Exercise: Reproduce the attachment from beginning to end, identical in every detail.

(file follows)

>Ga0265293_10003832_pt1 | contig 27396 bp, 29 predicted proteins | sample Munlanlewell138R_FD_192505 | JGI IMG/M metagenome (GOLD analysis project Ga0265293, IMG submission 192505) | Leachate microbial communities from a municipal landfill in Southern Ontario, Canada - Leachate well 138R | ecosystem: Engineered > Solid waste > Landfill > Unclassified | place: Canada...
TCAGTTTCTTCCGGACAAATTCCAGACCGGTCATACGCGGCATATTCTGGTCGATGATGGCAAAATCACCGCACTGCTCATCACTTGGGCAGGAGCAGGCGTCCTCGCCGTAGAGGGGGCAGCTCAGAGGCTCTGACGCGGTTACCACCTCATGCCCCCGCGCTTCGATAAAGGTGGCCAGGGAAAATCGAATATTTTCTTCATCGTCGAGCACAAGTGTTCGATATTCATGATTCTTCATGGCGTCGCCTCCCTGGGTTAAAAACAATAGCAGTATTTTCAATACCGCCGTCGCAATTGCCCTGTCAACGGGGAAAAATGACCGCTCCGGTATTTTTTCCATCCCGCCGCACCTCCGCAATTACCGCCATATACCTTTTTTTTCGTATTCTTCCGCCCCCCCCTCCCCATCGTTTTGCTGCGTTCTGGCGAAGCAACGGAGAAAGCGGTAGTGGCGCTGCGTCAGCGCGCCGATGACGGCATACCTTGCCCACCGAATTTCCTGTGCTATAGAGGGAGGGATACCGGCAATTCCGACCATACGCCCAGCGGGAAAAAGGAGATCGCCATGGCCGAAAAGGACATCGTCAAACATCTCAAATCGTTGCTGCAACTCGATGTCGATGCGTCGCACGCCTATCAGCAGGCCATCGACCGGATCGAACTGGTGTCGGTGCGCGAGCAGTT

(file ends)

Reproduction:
>Ga0265293_10003832_pt1 | contig 27396 bp, 29 predicted proteins | sample Munlanlewell138R_FD_192505 | JGI IMG/M metagenome (GOLD analysis project Ga0265293, IMG submission 192505) | Leachate microbial communities from a municipal landfill in Southern Ontario, Canada - Leachate well 138R | ecosystem: Engineered > Solid waste > Landfill > Unclassified | place: Canada...
TCAGTTTCTTCCGGACAAATTCCAGACCGGTCATACGCGGCATATTCTGGTCGATGATGGCAAAATCACCGCACTGCTCATCACTTGGGCAGGAGCAGGCGTCCTCGCCGTAGAGGGGGCAGCTCAGAGGCTCTGACGCGGTTACCACCTCATGCCCCCGCGCTTCGATAAAGGTGGCCAGGGAAAATCGAATATTTTCTTCATCGTCGAGCACAAGTGTTCGATATTCATGATTCTTCATGGCGTCGCCTCCCTGGGTTAAAAACAATAGCAGTATTTTCAATACCGCCGTCGCAATTGCCCTGTCAACGGGGAAAAATGACCGCTCCGGTATTTTTTCCATCCCGCCGCACCTCCGCAATTACCGCCATATACCTTTTTTTTCGTATTCTTCCGCCCCCCCCTCCCCATCGTTTTGCTGCGTTCTGGCGAAGCAACGGAGAAAGCGGTAGTGGCGCTGCGTCAGCGCGCCGATGACGGCATACCTTGCCCACCGAATTTCCTGTGCTATAGAGGGAGGGATACCGGCAATTCCGACCATACGCCCAGCGGGAAAAAGGAGATCGCCATGGCCGAAAAGGACATCGTCAAACATCTCAAATCGTTGCTGCAACTCGATGTCGATGCGTCGCACGCCTATCAGCAGGCCATCGACCGGATCGAACTGGTGTCGGTGCGCGAGCAGTT